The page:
1. Content Control

Shared media refers to content the brand shares on its social media accounts or other digital platforms where customers can directly engage and interact with the brand. In this case, the company controls the content they produce and share, such as posts, images, and videos tailored to their audience’s interests.

Earned media is content about the brand created and shared by third parties. This could include news articles, product reviews, social media mentions, or influencers endorsing a brand. In earned media, brands have limited control since external parties generate and disseminate the content.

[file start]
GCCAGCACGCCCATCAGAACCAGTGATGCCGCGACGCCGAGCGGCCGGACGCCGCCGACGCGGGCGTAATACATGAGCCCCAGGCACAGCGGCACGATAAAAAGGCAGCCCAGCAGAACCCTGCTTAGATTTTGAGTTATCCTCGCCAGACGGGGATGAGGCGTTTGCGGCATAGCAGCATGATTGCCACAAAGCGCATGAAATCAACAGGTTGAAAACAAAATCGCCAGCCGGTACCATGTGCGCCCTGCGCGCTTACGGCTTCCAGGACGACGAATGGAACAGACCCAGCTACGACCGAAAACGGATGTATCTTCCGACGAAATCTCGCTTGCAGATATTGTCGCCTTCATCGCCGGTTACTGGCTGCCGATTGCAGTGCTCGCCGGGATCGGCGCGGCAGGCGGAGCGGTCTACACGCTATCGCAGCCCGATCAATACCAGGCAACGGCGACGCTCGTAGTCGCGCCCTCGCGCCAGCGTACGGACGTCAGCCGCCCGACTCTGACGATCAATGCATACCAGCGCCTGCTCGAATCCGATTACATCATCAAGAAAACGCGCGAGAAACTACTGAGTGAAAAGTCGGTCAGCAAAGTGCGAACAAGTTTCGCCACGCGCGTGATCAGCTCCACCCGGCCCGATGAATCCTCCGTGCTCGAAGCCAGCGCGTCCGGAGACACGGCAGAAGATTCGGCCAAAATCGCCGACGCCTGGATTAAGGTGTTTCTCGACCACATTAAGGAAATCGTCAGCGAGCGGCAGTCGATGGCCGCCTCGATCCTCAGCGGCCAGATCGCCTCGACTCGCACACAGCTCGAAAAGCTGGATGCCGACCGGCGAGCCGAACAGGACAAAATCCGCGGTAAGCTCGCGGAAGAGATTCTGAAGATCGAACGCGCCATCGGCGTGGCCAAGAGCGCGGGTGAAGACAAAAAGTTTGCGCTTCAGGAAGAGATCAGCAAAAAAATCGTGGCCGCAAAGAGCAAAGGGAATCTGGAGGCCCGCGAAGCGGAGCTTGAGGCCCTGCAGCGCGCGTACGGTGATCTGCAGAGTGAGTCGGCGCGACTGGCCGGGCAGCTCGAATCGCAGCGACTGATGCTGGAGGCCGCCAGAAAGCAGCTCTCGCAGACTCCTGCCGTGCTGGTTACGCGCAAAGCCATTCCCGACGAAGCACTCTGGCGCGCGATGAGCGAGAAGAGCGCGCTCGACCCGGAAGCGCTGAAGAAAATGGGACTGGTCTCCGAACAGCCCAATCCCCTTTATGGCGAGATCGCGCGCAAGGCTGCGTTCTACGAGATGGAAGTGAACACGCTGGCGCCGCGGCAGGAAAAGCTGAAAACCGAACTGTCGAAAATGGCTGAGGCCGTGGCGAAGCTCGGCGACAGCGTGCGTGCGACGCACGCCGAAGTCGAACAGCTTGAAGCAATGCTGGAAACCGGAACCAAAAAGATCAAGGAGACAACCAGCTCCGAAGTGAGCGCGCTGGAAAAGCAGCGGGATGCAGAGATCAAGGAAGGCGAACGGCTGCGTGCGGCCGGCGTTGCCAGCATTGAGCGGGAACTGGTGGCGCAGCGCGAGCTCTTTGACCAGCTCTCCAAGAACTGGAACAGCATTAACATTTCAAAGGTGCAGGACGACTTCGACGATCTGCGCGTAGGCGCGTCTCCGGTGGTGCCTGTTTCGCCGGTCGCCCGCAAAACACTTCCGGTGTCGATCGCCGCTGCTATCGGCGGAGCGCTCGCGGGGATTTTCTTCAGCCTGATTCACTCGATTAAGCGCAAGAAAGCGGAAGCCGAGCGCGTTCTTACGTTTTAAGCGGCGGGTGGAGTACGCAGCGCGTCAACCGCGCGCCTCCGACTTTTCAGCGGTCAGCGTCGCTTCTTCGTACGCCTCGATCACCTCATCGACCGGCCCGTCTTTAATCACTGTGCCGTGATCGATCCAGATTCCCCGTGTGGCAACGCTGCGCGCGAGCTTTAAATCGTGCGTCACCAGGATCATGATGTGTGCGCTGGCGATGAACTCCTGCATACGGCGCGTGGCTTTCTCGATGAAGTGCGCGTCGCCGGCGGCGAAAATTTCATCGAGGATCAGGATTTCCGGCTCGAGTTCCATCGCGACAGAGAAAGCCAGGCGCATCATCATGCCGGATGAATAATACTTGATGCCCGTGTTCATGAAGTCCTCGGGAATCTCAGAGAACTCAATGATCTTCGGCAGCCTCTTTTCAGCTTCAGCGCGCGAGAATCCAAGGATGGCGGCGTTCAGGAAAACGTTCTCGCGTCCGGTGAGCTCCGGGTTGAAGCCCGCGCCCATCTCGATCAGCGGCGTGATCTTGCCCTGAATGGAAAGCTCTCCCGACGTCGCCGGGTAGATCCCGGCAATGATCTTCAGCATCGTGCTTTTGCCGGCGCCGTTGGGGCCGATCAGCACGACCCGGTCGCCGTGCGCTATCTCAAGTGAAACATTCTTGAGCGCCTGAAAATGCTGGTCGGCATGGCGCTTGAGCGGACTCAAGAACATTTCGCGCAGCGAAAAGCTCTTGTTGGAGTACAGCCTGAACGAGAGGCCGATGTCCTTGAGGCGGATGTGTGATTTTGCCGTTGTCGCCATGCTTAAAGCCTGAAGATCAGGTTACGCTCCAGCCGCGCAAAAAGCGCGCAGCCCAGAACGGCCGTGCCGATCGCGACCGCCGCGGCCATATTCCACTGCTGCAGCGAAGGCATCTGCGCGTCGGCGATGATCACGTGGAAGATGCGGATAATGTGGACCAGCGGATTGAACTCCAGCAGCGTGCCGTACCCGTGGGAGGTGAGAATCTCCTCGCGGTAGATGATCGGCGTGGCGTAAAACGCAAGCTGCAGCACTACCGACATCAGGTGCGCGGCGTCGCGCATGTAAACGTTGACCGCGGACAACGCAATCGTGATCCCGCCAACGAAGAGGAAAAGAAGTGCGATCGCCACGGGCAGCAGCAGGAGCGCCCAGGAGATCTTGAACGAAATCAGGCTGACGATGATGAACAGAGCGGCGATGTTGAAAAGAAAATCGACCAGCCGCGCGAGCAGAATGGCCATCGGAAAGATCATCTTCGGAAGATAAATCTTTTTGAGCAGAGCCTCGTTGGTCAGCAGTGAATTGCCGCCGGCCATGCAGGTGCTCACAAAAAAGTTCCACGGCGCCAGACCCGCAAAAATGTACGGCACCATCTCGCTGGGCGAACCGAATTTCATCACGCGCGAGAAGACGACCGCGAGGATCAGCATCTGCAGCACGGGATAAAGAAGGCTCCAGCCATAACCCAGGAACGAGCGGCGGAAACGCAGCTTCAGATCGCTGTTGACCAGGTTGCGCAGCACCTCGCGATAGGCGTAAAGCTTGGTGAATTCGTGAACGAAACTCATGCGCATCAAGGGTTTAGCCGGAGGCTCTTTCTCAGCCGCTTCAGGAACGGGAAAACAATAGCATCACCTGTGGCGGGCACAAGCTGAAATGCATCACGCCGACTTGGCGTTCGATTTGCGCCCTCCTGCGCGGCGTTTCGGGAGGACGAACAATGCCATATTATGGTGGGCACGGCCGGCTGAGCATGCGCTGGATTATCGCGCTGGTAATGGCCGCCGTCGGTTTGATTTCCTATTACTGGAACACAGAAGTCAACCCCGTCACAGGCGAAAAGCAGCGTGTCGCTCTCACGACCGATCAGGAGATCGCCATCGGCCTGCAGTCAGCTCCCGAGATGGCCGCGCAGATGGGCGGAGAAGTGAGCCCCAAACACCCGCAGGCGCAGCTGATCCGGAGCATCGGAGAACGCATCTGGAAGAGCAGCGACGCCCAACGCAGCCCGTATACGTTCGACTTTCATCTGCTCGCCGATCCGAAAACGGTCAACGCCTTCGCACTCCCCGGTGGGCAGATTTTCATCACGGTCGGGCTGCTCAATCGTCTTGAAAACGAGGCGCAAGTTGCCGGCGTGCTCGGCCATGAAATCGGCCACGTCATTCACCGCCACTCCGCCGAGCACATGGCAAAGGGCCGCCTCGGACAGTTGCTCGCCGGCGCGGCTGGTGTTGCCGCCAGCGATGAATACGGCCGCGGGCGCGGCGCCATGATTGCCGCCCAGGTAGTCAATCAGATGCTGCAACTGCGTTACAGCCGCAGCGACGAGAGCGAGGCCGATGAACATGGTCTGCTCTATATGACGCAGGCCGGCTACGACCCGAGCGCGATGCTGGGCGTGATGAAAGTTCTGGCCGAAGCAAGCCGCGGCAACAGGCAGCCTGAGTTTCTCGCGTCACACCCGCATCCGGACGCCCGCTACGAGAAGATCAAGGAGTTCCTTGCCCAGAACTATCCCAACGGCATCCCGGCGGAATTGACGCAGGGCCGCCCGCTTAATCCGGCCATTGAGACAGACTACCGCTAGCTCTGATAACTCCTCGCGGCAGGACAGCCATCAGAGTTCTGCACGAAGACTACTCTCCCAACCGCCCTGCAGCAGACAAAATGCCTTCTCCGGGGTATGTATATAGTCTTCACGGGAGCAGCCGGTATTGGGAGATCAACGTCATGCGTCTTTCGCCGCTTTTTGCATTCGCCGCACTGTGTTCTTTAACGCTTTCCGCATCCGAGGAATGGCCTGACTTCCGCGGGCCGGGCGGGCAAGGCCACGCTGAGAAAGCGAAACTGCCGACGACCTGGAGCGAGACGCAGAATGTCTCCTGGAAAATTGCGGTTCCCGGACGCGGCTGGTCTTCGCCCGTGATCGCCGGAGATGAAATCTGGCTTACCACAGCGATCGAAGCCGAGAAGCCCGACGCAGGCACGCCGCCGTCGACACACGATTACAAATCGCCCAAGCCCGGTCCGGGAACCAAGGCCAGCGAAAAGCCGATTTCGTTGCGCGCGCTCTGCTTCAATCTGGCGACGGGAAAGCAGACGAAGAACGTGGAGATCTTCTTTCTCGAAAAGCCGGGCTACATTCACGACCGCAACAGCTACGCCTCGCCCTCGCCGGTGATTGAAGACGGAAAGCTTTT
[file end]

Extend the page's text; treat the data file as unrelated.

2. Distribution

Shared media relies on social media platforms and other digital channels where the brand maintains a presence. It is distributed to the brand’s followers, who can directly interact with and share the content, potentially increasing its reach and visibility organically.

Earned media, however, stems from others’ perceptions and opinions about the brand. The distribution of earned media is based on a third party’s decision to publish or share information about the brand. This media type is primarily distributed through news outlets, industry publications, influencers’ social media accounts, and other independent channels.

3. Engagement Methods

In shared media, the focus is on fostering direct engagement with the brand’s audience, encouraging active participation by responding to comments, conversations, and other interactions. This creates two-way communication and a sense of community where customers feel heard and valued.